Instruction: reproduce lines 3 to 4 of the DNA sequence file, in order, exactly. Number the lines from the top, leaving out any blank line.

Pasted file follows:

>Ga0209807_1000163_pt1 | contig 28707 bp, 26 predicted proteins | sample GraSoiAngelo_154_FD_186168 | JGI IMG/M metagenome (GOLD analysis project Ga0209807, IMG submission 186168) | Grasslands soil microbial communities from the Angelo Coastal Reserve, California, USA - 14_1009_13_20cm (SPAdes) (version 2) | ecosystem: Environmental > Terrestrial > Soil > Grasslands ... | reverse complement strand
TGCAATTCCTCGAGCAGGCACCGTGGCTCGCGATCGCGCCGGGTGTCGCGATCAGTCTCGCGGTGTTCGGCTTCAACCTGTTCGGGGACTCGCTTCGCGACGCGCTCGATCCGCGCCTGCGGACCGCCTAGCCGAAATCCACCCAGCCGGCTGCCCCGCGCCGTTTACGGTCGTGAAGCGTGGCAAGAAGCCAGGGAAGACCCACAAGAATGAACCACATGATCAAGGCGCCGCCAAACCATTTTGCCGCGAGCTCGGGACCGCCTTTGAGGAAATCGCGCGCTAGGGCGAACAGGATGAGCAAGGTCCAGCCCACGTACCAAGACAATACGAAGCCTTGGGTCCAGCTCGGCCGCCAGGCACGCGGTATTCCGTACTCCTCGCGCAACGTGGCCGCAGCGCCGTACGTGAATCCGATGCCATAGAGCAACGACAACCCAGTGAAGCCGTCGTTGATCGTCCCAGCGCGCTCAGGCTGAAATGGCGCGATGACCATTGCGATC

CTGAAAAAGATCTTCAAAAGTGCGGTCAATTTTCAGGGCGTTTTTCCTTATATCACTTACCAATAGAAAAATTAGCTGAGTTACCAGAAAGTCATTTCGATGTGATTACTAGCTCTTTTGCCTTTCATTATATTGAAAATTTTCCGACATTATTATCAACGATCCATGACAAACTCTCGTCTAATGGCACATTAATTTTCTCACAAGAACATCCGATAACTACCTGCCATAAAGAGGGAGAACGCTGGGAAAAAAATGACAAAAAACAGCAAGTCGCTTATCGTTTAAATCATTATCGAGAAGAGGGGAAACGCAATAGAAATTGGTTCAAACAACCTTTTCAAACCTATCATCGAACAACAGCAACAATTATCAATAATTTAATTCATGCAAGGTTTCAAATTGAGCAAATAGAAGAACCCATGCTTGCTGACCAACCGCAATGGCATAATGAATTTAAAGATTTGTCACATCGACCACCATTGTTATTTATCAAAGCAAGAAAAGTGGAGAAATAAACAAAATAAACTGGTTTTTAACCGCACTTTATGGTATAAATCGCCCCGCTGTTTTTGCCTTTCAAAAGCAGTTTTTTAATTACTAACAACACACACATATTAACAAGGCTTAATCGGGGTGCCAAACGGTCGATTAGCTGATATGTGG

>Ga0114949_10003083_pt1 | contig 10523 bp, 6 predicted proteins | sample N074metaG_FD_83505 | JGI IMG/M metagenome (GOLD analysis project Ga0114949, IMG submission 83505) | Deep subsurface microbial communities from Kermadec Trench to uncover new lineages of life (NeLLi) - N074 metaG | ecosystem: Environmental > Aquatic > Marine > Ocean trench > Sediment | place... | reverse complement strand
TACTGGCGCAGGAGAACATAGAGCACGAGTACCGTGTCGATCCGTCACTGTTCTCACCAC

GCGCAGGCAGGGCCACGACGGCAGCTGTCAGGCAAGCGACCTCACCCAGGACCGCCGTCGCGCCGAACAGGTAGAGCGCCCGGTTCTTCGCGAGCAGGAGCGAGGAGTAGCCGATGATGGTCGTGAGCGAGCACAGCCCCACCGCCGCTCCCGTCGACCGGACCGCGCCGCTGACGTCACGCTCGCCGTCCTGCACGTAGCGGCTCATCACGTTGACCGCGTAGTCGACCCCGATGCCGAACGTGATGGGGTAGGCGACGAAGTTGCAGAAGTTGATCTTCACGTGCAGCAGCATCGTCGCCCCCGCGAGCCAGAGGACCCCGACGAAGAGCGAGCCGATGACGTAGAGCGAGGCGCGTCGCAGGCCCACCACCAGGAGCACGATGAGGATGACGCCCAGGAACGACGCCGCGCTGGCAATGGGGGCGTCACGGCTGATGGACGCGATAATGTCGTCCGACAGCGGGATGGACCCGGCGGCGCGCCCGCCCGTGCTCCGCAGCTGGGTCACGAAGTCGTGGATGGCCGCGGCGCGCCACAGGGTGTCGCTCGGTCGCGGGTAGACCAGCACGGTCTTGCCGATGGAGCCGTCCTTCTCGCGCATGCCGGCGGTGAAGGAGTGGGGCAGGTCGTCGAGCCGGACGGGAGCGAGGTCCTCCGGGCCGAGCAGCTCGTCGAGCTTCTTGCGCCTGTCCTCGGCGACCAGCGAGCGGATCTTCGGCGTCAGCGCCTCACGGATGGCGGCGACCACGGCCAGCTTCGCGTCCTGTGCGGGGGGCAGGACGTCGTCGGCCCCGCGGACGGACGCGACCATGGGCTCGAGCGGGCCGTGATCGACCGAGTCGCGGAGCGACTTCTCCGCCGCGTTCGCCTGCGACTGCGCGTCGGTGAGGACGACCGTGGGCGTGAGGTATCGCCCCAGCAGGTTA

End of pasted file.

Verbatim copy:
CTGAAAAAGATCTTCAAAAGTGCGGTCAATTTTCAGGGCGTTTTTCCTTATATCACTTACCAATAGAAAAATTAGCTGAGTTACCAGAAAGTCATTTCGATGTGATTACTAGCTCTTTTGCCTTTCATTATATTGAAAATTTTCCGACATTATTATCAACGATCCATGACAAACTCTCGTCTAATGGCACATTAATTTTCTCACAAGAACATCCGATAACTACCTGCCATAAAGAGGGAGAACGCTGGGAAAAAAATGACAAAAAACAGCAAGTCGCTTATCGTTTAAATCATTATCGAGAAGAGGGGAAACGCAATAGAAATTGGTTCAAACAACCTTTTCAAACCTATCATCGAACAACAGCAACAATTATCAATAATTTAATTCATGCAAGGTTTCAAATTGAGCAAATAGAAGAACCCATGCTTGCTGACCAACCGCAATGGCATAATGAATTTAAAGATTTGTCACATCGACCACCATTGTTATTTATCAAAGCAAGAAAAGTGGAGAAATAAACAAAATAAACTGGTTTTTAACCGCACTTTATGGTATAAATCGCCCCGCTGTTTTTGCCTTTCAAAAGCAGTTTTTTAATTACTAACAACACACACATATTAACAAGGCTTAATCGGGGTGCCAAACGGTCGATTAGCTGATATGTGG

>Ga0114949_10003083_pt1 | contig 10523 bp, 6 predicted proteins | sample N074metaG_FD_83505 | JGI IMG/M metagenome (GOLD analysis project Ga0114949, IMG submission 83505) | Deep subsurface microbial communities from Kermadec Trench to uncover new lineages of life (NeLLi) - N074 metaG | ecosystem: Environmental > Aquatic > Marine > Ocean trench > Sediment | place... | reverse complement strand